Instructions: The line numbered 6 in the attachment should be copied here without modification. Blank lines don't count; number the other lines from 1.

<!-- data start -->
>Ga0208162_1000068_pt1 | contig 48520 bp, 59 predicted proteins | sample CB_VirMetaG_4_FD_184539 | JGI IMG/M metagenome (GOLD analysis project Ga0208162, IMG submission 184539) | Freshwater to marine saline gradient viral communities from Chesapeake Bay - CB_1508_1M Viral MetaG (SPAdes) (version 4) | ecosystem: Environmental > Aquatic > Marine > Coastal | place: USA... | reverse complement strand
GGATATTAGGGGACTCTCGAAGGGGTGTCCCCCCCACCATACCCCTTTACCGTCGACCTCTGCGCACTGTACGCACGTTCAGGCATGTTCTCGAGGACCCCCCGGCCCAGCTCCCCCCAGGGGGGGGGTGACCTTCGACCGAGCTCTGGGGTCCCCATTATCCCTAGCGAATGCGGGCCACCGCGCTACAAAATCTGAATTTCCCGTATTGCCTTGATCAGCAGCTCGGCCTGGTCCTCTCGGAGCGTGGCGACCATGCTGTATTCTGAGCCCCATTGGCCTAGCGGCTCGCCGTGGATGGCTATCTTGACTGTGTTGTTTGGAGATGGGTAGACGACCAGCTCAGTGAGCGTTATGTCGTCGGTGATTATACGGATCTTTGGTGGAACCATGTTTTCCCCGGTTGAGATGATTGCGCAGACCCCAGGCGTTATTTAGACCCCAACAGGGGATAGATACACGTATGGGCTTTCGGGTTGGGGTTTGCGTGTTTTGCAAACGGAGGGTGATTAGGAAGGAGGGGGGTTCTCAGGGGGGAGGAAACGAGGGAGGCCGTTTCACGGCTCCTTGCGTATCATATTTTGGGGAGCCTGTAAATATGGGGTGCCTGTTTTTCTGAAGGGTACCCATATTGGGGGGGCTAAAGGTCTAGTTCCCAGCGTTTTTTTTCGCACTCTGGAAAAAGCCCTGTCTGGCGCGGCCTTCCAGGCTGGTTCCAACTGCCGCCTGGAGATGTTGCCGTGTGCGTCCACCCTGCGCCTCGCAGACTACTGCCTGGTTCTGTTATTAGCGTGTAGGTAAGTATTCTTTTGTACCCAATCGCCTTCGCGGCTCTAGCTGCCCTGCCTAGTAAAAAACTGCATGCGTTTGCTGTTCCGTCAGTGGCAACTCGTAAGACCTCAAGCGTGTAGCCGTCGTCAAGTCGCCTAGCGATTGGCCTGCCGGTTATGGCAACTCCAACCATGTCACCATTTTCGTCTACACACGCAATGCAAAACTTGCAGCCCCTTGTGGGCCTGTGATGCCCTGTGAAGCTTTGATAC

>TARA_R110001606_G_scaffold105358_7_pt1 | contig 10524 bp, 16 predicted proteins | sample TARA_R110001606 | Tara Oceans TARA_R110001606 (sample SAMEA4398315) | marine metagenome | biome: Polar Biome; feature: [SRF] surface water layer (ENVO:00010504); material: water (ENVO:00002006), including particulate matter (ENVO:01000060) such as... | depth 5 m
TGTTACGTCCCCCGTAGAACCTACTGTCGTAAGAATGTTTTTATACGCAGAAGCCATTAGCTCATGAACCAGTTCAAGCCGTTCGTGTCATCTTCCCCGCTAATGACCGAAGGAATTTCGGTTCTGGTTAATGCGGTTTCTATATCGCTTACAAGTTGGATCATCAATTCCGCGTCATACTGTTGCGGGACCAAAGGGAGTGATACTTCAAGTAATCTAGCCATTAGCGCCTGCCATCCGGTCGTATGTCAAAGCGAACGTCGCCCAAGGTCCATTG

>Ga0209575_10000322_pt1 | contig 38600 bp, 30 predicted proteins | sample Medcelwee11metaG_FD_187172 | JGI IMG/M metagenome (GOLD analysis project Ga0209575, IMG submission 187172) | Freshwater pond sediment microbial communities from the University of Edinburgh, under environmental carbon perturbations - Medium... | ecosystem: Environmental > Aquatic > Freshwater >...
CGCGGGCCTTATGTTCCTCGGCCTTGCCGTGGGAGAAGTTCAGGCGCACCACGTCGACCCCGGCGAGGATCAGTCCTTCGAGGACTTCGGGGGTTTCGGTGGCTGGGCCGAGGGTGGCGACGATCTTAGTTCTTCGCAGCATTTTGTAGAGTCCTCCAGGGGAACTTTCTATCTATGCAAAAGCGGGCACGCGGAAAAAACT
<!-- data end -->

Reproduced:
CGCGGGCCTTATGTTCCTCGGCCTTGCCGTGGGAGAAGTTCAGGCGCACCACGTCGACCCCGGCGAGGATCAGTCCTTCGAGGACTTCGGGGGTTTCGGTGGCTGGGCCGAGGGTGGCGACGATCTTAGTTCTTCGCAGCATTTTGTAGAGTCCTCCAGGGGAACTTTCTATCTATGCAAAAGCGGGCACGCGGAAAAAACT